It's the Super Bowl this weekend and since that has nothing to do with video games, it might seem a little odd to be talking about it here. Well, the reason we're very briefly casting our video game gaze over the NFL finale is because EA Sports has insisted on using Madden to try and predict how the game will unfold, and if recent attempts at that have taught us anything, it's that the football game has probably got it wrong.
Anyone with a passing interest in football will have told you who they think is going to win the Super Bowl this weekend, even though you probably didn't ask. The same applies to EA which has been running a simulation of the sporting spectacle through its Madden games every year since 2003. However, as highlighted by Kotaku, even though its overall record is pretty great, Madden has gotten really bad at accurately calling who will win in recent years.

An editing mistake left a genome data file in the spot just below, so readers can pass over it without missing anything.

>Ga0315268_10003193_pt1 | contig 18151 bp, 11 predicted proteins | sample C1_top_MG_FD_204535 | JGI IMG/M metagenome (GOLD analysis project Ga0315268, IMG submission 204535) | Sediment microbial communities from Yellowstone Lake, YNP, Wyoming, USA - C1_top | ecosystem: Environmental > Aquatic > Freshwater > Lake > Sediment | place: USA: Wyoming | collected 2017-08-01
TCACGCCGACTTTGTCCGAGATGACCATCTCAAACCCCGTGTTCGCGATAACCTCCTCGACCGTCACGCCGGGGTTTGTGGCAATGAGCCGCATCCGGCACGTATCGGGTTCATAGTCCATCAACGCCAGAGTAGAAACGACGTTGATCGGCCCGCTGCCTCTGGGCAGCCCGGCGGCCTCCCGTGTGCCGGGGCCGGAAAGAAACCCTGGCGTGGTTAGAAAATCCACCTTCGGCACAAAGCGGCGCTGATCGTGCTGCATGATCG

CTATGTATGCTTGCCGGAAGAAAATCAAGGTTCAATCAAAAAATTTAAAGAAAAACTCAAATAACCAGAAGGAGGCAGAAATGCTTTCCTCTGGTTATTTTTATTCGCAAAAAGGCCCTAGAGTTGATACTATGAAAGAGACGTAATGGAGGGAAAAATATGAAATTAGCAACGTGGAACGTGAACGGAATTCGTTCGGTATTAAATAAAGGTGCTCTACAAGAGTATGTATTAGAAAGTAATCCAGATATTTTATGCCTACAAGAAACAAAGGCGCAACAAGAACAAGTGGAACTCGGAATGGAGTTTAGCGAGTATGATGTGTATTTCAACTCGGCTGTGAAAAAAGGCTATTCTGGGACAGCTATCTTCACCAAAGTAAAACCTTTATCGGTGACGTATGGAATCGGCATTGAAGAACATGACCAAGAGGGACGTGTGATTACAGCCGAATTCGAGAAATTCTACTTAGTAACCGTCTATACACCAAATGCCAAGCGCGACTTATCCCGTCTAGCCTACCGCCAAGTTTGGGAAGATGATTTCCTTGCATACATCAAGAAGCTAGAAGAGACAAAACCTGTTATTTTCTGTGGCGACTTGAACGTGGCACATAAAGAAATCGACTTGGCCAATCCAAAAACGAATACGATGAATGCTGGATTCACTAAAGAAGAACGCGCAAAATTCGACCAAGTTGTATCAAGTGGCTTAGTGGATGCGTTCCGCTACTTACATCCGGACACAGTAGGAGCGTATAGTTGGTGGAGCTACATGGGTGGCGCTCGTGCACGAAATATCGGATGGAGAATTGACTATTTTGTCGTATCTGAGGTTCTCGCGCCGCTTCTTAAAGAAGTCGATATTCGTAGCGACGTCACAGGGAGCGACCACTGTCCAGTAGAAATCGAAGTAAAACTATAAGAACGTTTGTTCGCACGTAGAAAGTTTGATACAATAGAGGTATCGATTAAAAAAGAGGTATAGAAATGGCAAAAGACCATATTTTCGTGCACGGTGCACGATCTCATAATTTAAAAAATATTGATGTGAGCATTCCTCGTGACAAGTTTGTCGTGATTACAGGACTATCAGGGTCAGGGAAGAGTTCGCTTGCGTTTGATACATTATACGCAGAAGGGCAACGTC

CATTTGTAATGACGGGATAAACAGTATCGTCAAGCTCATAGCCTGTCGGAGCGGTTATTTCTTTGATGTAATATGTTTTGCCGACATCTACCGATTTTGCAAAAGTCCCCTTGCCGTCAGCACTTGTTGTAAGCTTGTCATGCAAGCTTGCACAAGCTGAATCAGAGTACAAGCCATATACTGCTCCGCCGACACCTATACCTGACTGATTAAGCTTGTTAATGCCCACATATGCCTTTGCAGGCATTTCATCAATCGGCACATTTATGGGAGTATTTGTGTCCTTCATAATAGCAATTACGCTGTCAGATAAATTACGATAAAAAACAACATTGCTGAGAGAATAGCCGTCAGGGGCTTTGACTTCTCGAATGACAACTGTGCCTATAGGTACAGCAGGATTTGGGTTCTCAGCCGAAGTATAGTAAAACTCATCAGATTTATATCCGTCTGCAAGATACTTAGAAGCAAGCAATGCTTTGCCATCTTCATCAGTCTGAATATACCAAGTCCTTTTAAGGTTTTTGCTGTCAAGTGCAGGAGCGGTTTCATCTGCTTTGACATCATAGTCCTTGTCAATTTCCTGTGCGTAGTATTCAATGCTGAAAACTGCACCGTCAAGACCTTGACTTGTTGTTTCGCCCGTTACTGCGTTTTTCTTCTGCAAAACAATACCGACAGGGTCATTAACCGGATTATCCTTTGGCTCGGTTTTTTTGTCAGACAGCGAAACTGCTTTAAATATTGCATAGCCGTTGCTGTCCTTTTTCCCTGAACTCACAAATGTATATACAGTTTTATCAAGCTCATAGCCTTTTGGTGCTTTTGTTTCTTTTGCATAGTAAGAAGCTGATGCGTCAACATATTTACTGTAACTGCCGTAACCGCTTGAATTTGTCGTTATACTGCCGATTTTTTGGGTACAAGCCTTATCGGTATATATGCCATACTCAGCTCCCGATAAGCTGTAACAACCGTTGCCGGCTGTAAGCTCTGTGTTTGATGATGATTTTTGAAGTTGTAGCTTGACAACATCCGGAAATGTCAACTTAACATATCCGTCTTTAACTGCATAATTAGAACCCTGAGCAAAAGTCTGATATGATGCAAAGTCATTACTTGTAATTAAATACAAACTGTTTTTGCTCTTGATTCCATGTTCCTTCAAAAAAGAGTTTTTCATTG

Madden has predicted the Super Bowl winner correctly 11 times, meaning it has missed the mark on eight occasions. A pretty good return, but hold your horses. Most of those successful predictions came early on in this ritual and even includes a time the game's simulation got the score right too. In recent years, however, Madden has become less adept at knowing who is going to win the big game before a ball has been kicked.
Of the last five Super Bowls, Madden has picked the wrong team four times, and has rooted for the losing team on six occasions out of the last nine. With that in mind, you're probably better off betting against the Eagles this Sunday. Madden has them winning 31-17 which likely means the Chiefs will be the ones lifting the Vince Lombardi Trophy at the weekend.
Madden might be bad at predicting match winners, but it doesn't appear to be an EA thing. The studio also simulates World Cups using FIFA ahead of big tournaments and has a terrific track record on that side of the football coin. FIFA accurately predicted Argentina would win this year's World Cup, meaning it has picked the right team to win in four consecutive tournaments.
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